To be sure, ISIS was dealt a heavy blow in Syria and Iraq. Its caliphate has been erased, its jihadist army decimated, its base of training and operations destroyed. However, the IC reports ISIS is operating in at least 14 countries, stretching from the Philippines through Pakistan, into Iraq, Syria and Egypt, and across a large swath of Africa. ISIS has gained critical WMD knowhow by using sulfur-mustard in Syria. Likewise, Iranian-backed Hezbollah has gained critical battlefield skills in Syria. And al Qaeda—the organization that triggered America’s global campaign against terror—has a presence in at least 11 countries.

Because of ISIS, al Qaeda and their brethren, Afghanistan, Libya and Somalia are open wounds; Iraq, Jordan, Egypt, India, Pakistan and the Philippines are at risk; Mali, Niger, Nigeria and Kenya are teetering; and Europe and America are in the crosshairs.

Solutions

The DoD offers multi-pronged solutions to this multi-pronged challenge of global disorder, including:

  • Becoming strategically predictable, but operationally unpredictable. The U.S. was highly predictable on the operations side during the Obama administration. Consider President Obama’s debate with himself over intervening in Syria, which resulted, predictably, in the U.S. not intervening—and in Iran and Russia filling the vacuum; or his long-delayed, highly-telegraphed decision to order freedom of navigation operations near China’s illegal islands. On the other hand, the U.S. has become strategically unpredictable during the Trump administration. Consider President Trump’s bombastic threats in Northeast Asia, suggestions that NATO is “obsolete,” musings about withdrawing from the WTO and invading Venezuela, and tariff war with Europe, Canada and Mexico.
  • Prioritizing preparedness and modernizing key capabilities. The bipartisan gamble known as sequestration ignored the time-tested wisdom of peace through strength. Recent defense budgets have ended sequestration’s maiming of the military, but as Defense Secretary James Mattis concludes, “It took us years to get into this situation. It will require years of stable budgets and increased funding to get out of it.”
  • Strengthening alliances. No one can honestly say recent years have strengthened America’s system of alliances. President Obama threatened Mexico and Canada with a pullout from NAFTA, undercut Poles and Czechs in hopes of a Russian “reset,” bypassed Israel and Arab partners to make a dubious deal with Iran, alternately ignored and scolded Britain, invoiced France after the U.S. provided air support, and gave NATO a time limit for U.S. participation in Libya. President Trump suggested he would come to the defense of NATO members under attack only if they had “fulfilled their obligations to us,” reneged on an agreed-upon G-7 communique, threatened to withdraw from NAFTA, and stunned Seoul, Tokyo and DoD with an offer to end U.S.-ROK military exercises.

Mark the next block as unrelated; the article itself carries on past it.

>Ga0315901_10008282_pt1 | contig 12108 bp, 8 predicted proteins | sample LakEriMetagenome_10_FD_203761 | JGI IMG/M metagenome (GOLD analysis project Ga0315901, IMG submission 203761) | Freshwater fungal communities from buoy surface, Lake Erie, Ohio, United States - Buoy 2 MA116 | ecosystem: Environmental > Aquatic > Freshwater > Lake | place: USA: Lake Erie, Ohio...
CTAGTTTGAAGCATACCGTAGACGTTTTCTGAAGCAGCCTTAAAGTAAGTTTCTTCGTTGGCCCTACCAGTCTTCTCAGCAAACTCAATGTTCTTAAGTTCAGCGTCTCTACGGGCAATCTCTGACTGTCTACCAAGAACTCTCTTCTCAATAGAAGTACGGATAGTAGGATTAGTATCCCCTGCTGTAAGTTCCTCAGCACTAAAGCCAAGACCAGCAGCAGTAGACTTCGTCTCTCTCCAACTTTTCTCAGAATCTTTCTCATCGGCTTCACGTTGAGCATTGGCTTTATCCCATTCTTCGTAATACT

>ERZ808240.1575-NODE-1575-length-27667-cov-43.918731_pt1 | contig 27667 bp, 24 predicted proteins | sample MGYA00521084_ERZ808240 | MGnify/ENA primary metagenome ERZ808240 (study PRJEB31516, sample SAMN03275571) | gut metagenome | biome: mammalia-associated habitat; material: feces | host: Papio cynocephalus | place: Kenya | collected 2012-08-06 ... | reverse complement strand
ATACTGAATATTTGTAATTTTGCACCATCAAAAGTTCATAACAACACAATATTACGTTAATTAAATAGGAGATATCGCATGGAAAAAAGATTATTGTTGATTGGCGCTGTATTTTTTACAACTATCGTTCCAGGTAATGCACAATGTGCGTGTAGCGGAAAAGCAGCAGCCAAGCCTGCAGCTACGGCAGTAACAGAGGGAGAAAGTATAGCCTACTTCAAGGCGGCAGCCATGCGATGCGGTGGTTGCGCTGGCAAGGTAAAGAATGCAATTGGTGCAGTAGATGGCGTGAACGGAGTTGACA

Add it all up, and the Pentagon and IC have their work cut out for them in protecting the nation, preserving our freedom and holding back the chaos—which is why those of us who are people of faith need to add one more item to the above to-do list: praying for our leaders and our world.

We must never put our country ahead of our faith. However, it pays to recall that Paul urged people of faith to pray for “all those in authority that we may live peaceful and quiet lives.” Paul recognized that legitimate governments exist to promote order within and between nation-states, that God opposes chaos and that God’s crowning creation cannot flourish in chaos—or survive without some sort of refuge from the chaos.

This notion serves as a foundation stone for Project Fortress. Psalm 27 describes God as a “refuge and fortress” amidst the chaos of besieging armies, the threat of war, the schemes of enemies, the gathering violence. There is something strangely comforting in realizing we are not the first generation to wrestle with such challenges and worries.

The world has been bending toward disorder since the Fall. Yet God cares about the world He created and calls on imperfect men and women to join in the hard work of holding back the chaos. As Churchill said, in a time far more chaotic than ours, “Some great purpose and design is being worked out here below, of which we have the honor to be the faithful servants.”

Alan W. Dowd is a senior fellow with the Sagamore Institute, where he leads the Center for America’s Purpose and authors the Project Fortress blog. Follow him on Twitter @alanwdowd.